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It seems Pope Francis needs to brush up on his Tertullian!

It has been reported (in The ChristLast Media, I must note) that the current Pope does not like the phrase "lead us not into temptation...

"Let no freedom be allowed to novelty, because it is not fitting that any addition should be made to antiquity. Let not the clear faith and belief of our forefathers be fouled by any muddy admixture." -- Pope Sixtus III

Friday, February 24, 2012

Here's a shock: Real women prefer real men.

You see, kiddies, real men don't force people to buy rubbers for other people.

From CNSNews.com:

Women Prefer Santorum to Romney by 10-Point Margin

In a week when much of the national media attention on former Sen. Rick Santorum’s presidential campaign focused on his views on contraception, the Gallup tracking poll showed Santorum’s support among women increasing by 12 points, vaulting him into a 10-point lead among women over former Massachusetts Gov. Mitt Romney.

In fact, Santorum’s support among women in this latest Gallup poll is stronger than his support among men.

In the week of Feb. 13-19, according to Gallup’s presidential primary tracking poll of registered Republican voters and Republican-leaning independents, Santorum led Romney 34 percent to 29 percent among men and 36 percent to 26 percent among women.

I wish it was needless to say, but real men don't wrap their johnsons in plastic, sterilize their women with chemicals, or chop their kids into little pieces.



All the pills, potions, "procedures", and perversions were created by evil cowardly "men" to rob you of your God-given power to civilize them. Don't let them take your femininity.

From Washington's other newspaper:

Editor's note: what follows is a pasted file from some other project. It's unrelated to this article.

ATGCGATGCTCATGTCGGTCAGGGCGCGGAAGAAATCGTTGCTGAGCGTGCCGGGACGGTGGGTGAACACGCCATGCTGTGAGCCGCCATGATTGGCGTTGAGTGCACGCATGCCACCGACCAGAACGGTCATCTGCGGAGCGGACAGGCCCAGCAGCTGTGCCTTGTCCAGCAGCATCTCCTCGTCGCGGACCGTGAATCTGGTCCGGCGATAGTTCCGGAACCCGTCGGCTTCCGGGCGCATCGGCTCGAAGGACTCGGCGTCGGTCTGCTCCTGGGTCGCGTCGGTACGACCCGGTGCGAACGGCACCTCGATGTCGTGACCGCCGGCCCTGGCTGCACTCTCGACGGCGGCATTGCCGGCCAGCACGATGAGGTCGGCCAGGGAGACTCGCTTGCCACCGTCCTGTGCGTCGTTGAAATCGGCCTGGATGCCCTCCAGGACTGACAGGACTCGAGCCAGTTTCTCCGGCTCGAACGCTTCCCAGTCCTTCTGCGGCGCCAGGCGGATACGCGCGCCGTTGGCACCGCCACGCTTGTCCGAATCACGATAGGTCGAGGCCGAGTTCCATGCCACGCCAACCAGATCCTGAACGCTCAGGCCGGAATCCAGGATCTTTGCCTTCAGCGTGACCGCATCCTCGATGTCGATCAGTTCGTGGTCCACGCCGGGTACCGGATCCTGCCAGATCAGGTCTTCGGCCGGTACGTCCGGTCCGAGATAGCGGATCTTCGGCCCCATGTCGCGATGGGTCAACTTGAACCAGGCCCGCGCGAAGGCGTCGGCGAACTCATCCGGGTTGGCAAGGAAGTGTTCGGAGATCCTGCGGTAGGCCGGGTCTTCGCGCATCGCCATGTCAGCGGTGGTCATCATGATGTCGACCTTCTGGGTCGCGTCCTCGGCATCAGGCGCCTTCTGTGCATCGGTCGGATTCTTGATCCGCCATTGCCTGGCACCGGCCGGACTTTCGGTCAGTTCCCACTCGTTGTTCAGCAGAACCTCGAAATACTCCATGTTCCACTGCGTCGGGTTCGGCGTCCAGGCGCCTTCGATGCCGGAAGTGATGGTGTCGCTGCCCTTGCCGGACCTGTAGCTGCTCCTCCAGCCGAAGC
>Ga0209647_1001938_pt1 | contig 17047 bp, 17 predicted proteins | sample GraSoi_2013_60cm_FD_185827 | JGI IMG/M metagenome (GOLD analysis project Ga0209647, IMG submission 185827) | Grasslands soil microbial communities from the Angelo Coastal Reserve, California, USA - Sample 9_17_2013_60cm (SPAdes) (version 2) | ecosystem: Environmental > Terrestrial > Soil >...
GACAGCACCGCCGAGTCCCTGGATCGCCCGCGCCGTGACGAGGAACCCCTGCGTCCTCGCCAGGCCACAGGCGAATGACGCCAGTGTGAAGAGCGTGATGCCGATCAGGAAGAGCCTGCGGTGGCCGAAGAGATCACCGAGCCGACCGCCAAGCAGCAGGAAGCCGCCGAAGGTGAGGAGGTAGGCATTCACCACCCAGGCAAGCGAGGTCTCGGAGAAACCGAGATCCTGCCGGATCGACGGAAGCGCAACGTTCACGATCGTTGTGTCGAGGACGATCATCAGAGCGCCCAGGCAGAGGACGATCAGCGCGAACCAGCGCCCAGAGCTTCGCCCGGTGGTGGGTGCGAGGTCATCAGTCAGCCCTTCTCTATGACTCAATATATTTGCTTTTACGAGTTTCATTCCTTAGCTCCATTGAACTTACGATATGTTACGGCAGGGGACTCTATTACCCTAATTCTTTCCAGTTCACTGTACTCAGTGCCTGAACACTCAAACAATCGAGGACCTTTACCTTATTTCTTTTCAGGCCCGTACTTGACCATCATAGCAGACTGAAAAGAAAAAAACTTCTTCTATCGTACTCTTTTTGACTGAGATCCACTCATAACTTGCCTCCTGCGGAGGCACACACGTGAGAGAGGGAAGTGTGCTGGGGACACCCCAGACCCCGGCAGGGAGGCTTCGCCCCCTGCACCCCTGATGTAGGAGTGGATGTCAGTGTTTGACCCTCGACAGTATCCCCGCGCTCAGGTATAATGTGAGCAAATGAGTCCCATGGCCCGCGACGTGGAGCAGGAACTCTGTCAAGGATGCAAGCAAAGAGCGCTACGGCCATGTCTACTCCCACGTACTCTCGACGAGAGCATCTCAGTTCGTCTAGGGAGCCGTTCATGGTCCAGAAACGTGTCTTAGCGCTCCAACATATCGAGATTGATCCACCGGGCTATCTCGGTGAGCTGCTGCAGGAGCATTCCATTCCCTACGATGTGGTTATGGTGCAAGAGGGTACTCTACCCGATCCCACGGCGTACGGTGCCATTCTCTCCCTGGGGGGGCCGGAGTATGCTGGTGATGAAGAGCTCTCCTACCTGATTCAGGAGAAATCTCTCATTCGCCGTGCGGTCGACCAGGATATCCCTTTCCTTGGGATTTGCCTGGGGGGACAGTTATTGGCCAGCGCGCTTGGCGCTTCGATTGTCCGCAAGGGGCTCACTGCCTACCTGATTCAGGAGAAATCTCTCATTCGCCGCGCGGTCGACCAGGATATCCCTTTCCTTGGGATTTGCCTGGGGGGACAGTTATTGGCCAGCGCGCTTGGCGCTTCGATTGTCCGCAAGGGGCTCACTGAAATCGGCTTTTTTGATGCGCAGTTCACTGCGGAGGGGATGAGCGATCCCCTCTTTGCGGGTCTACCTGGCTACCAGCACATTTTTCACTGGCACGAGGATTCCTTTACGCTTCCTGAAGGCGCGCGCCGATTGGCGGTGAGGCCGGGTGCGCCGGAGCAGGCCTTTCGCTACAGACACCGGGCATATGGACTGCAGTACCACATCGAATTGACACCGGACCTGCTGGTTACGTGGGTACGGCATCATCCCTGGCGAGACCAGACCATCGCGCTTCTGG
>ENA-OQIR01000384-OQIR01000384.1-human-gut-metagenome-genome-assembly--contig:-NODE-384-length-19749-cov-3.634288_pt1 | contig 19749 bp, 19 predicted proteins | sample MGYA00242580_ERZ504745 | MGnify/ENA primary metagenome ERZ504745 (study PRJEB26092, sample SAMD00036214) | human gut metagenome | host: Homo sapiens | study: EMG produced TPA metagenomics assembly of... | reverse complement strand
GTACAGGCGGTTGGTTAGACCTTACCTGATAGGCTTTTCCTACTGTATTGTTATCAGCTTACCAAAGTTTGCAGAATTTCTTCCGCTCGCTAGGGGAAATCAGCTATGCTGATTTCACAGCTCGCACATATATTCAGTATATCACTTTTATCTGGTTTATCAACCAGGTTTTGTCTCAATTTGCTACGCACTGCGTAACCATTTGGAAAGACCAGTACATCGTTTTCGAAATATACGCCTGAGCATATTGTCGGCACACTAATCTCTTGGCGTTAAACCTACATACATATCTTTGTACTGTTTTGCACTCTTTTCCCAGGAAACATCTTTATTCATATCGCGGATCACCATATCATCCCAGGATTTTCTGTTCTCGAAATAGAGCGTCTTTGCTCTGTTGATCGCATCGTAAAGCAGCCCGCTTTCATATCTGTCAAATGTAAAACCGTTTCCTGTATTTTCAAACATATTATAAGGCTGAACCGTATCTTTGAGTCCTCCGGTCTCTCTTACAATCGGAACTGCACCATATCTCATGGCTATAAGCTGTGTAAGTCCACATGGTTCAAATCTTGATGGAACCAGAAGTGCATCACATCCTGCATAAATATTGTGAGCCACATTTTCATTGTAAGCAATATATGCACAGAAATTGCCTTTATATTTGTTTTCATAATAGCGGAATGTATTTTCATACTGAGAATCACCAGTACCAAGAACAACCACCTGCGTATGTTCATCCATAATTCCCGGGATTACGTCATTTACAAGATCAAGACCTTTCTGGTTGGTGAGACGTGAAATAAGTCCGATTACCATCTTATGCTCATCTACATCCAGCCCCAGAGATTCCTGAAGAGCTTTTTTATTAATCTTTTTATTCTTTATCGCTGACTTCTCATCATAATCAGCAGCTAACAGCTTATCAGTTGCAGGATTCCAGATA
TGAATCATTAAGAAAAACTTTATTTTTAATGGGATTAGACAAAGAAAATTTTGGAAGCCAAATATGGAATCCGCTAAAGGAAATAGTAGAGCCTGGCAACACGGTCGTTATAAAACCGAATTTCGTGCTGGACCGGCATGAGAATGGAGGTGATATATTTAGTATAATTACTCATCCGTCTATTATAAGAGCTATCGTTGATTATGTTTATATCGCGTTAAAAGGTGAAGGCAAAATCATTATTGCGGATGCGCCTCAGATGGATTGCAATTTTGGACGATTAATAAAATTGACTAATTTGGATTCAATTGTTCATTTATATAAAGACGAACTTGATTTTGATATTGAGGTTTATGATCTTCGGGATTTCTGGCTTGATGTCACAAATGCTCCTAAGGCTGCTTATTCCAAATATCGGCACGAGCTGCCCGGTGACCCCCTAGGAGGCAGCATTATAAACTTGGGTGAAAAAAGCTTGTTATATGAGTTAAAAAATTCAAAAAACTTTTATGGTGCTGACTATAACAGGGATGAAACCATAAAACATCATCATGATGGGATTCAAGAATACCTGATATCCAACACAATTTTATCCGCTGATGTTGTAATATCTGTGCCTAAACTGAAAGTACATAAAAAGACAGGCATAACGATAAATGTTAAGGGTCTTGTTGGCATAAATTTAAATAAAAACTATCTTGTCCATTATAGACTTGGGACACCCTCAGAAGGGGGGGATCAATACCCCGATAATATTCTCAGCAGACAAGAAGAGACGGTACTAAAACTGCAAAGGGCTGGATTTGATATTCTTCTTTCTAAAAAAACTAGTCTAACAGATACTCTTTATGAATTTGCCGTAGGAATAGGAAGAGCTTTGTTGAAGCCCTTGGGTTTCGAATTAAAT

Rick Santorum winning more support from Republican women

Over the past several weeks, Republicans have watched squeamishly as presidential contender Rick Santorum has waded into multiple controversies that risk alienating half the 2012 electorate: women.

But in fact, Santorum has grown more popular among women while talking about his opposition to abortion, his disapproval of birth control and his view that the federal government shouldn’t pay for prenatal screenings. A new Washington Post-ABC News poll shows not only that Santorum is doing better among GOP women than he was a few weeks ago, but also that he is less unpopular — and also less well known — among Democratic and independent women than his Republican rivals Mitt Romney and Newt Gingrich.

Voters and political strategists alike say Santorum’s rise has less to do with his views on these issues than on his ability to relate to the daily struggles of the middle class.

Hee-hee. Who knew refraining from murdering one's kids was a middle class value?

Nonetheless, the former senator from Pennsylvania and the other Republican candidates remain largely untested by the dynamics of a general election in which independent and Democratic women are expected to play a deciding role...


The Post-ABC poll, conducted on the heels of a week of scrutiny of Santorum’s conservative views on a variety of women’s health issues, shows that his popularity among GOP women has moved up 13 points since January, with the biggest bump in the past week, so that 57 percent hold a favorable view. Santorum is now within reach of Romney on that score: Sixty-one percent of Republican women view Romney favorably. Romney has higher negative ratings among GOP women than Santorum does — 28 percent to 18 percent — and those negative ratings of Romney have grown over time...

Double hmmm...

But there is no evidence that Santorum’s position among women in either party has dropped in recent weeks. That is a surprise to some Republicans, who have watched uncomfortably as he has engaged in high-profile discussions about abortion, contraception and prenatal screening.